Sudan's Bashir arrives in South Sudan

Sudan's Bashir arrives in South Sudan

JUBA - Agence France-Presse
Sudans Bashir arrives in South Sudan

Sudanese President Omar al-Bashir (R) speaks during a joint press conference with his Egyptian counterpart Mohamed Morsi ahead of a departure ceremony at Khartoum airport on April 5, 2013. Egypt and Sudan plan to double their trade and investment, stepping up cooperation in sectors ranging from manufacturing to tourism, Morsi said, ending his first visit to Khartoum. AFP PHOTO/ASHRAF SHAZLY

Sudan's President Omar al-Bashir arrived in South Sudan Friday for the first time since his 2011 visit for the country's independence celebrations, an AFP reporter said.

South Sudanese President Salva Kiir, Bashir's former civil war foe and an ex-rebel commander, welcomed his counterpart at Juba airport.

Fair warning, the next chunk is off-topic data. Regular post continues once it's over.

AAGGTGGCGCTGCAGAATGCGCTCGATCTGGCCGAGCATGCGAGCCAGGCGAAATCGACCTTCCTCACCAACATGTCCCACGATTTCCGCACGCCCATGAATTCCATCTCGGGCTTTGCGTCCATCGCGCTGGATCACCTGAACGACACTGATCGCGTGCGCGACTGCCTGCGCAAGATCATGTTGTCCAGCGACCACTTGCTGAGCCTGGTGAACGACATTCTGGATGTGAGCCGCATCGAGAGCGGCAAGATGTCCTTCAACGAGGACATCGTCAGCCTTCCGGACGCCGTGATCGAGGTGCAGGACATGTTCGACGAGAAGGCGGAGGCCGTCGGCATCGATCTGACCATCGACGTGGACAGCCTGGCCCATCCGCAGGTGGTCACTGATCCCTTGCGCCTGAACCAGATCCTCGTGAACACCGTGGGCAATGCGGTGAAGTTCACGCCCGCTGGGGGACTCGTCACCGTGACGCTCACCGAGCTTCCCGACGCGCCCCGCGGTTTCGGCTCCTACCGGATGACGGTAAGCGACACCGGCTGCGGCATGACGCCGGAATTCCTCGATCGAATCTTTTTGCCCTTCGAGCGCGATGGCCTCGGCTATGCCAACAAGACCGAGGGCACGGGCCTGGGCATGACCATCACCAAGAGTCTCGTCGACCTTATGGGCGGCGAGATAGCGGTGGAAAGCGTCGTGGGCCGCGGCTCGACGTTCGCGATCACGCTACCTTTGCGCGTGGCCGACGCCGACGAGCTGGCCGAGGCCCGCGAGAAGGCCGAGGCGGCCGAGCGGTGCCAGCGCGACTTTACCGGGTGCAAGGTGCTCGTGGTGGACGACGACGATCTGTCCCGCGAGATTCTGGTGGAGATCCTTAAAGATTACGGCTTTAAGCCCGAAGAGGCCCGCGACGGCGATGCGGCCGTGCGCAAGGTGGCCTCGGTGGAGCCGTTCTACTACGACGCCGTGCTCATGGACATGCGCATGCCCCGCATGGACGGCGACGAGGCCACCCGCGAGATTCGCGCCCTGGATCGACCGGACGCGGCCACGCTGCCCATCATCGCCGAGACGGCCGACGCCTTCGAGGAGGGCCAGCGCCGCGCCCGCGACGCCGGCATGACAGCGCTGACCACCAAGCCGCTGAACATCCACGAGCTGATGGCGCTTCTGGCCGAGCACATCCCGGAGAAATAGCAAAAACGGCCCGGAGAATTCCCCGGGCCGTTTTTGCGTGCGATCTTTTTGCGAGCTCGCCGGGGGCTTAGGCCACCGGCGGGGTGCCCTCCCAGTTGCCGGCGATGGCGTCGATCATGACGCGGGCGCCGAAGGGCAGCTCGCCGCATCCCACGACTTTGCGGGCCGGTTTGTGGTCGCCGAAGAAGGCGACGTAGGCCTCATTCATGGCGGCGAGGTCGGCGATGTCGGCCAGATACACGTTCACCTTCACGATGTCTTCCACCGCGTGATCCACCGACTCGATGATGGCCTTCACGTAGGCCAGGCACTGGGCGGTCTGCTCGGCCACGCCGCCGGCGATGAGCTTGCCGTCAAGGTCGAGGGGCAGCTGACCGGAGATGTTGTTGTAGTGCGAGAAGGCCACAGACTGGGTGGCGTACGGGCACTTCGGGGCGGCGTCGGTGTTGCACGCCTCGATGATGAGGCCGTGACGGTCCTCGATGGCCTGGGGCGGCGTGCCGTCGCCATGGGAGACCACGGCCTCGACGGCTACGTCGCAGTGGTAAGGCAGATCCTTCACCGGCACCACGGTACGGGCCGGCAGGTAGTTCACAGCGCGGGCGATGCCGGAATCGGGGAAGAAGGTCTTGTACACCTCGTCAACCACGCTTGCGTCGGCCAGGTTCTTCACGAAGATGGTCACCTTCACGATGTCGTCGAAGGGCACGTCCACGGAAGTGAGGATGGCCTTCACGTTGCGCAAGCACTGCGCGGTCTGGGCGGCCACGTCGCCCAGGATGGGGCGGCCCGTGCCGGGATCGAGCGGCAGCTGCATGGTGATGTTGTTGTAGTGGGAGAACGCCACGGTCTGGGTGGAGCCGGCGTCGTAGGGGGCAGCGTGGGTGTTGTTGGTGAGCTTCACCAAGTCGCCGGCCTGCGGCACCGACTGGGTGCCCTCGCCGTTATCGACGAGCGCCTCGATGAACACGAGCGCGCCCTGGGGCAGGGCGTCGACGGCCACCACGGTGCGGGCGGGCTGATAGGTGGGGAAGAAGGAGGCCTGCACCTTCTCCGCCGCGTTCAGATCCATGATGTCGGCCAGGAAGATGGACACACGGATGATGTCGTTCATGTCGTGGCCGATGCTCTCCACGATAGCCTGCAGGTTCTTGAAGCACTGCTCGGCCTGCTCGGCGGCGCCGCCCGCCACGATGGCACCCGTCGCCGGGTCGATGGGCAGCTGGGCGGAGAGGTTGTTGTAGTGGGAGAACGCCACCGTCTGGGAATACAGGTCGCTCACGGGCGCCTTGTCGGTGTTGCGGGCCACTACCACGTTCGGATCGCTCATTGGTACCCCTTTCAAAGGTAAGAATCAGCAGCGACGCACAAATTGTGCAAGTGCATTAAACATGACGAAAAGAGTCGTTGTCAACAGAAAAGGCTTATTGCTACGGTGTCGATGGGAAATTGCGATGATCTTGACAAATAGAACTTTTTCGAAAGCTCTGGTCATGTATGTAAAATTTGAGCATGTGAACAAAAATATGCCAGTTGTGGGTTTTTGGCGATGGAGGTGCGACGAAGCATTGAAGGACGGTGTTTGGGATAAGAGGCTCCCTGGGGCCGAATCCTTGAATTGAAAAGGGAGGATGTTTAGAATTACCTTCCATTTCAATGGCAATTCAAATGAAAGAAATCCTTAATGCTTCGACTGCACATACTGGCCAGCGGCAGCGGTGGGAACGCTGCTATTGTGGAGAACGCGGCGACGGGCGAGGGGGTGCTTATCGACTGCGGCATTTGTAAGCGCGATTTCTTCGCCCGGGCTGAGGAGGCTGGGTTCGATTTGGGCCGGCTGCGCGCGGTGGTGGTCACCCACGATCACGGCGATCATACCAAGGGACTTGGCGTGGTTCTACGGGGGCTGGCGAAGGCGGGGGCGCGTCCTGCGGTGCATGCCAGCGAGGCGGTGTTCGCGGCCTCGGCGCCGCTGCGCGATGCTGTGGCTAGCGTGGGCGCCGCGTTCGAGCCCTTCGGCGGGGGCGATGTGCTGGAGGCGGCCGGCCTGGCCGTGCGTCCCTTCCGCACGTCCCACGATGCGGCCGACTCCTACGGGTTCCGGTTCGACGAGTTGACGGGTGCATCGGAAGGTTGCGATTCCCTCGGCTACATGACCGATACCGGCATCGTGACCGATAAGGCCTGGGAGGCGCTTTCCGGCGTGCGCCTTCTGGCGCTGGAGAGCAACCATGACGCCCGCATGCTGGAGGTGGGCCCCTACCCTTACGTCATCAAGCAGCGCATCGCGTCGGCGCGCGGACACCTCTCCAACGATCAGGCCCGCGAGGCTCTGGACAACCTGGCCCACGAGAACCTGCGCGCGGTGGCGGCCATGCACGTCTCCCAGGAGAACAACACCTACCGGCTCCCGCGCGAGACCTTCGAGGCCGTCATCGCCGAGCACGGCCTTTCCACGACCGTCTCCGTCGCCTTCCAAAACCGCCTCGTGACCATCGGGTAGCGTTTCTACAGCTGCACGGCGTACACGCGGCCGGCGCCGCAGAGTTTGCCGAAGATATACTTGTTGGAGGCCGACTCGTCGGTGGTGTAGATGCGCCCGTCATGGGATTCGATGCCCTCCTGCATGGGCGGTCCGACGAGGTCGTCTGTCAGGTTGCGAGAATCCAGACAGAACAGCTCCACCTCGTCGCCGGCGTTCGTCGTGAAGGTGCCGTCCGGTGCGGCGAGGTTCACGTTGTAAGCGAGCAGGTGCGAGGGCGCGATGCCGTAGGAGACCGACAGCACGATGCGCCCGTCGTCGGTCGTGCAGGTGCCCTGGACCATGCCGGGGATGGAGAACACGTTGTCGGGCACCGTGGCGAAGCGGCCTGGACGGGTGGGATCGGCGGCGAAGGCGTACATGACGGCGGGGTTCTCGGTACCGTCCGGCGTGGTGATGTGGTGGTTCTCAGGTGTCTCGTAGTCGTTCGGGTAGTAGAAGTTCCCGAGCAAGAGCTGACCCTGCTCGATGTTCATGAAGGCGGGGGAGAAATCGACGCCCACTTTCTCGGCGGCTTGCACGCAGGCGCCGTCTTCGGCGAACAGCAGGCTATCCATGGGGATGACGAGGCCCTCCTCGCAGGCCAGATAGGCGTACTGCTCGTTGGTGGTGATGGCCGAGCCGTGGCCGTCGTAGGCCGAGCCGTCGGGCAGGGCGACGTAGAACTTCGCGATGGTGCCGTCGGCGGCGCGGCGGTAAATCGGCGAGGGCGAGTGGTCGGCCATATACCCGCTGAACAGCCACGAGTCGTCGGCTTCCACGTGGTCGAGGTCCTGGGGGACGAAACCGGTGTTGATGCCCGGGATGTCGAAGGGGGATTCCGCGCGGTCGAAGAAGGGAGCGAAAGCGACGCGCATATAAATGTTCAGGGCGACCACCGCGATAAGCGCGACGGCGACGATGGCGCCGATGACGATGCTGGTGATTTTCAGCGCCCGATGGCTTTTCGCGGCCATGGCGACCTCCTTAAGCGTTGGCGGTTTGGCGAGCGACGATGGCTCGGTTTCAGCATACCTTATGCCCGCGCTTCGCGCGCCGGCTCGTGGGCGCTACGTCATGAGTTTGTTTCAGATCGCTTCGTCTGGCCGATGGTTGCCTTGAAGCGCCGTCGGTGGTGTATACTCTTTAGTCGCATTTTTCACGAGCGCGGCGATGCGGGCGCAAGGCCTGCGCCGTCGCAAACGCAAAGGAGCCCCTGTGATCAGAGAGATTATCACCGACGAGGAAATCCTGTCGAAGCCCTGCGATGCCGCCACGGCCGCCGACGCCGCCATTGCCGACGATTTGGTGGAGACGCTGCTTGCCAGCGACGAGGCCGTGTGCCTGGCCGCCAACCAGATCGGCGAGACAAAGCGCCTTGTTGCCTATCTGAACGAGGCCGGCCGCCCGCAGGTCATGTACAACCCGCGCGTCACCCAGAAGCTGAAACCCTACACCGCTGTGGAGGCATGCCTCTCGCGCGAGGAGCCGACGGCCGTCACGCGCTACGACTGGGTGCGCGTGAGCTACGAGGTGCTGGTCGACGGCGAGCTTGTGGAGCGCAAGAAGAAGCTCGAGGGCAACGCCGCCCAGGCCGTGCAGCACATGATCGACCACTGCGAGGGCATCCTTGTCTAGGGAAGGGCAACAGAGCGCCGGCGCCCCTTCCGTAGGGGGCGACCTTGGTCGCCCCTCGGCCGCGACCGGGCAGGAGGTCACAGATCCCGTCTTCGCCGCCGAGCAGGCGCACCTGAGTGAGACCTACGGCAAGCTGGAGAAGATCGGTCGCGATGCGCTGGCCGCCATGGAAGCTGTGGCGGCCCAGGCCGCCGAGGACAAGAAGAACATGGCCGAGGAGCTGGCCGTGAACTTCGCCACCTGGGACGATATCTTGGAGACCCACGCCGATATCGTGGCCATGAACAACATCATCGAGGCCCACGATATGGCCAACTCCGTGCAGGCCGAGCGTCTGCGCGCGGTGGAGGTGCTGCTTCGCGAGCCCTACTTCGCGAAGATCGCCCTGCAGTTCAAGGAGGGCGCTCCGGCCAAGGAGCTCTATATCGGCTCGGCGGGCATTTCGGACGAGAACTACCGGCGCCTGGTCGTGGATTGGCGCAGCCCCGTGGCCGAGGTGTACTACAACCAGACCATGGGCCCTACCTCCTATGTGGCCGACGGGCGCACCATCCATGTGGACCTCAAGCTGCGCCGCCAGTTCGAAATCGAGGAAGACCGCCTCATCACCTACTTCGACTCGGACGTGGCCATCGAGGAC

A military band played the national anthems of the two countries as the two heads of state greeted South Sudanese ministers assembled to welcome Bashir.

Bashir's visit "will be good for the future of the two countries," South Sudanese Information minister Barnaba Marial Benjamin said before Bashir's plane touched down.

"There should be peace between the two countries," he said.

The two nations battled on their un-demarcated border one year ago, with Khartoum's warplanes bombing the South, and Juba sending troops deep into disputed areas to battle Sudanese soldiers.

The fighting raised fears of wider war with intermittent clashes continuing for several months, but international pressure reined both sides into an uneasy standoff.

But at talks in Addis Ababa in March, Sudan and South Sudan finally settled on detailed timetables to improve relations by resuming the oil flows and implementing eight other key pacts including one for a demilitarised border buffer zone.

Security was tight in Juba with the streets of the southern capital lined with security forces who had started deploying on Thursday night. The only vehicles on the road were official convoys and the few pedestrians moving around were subject to constant security checks.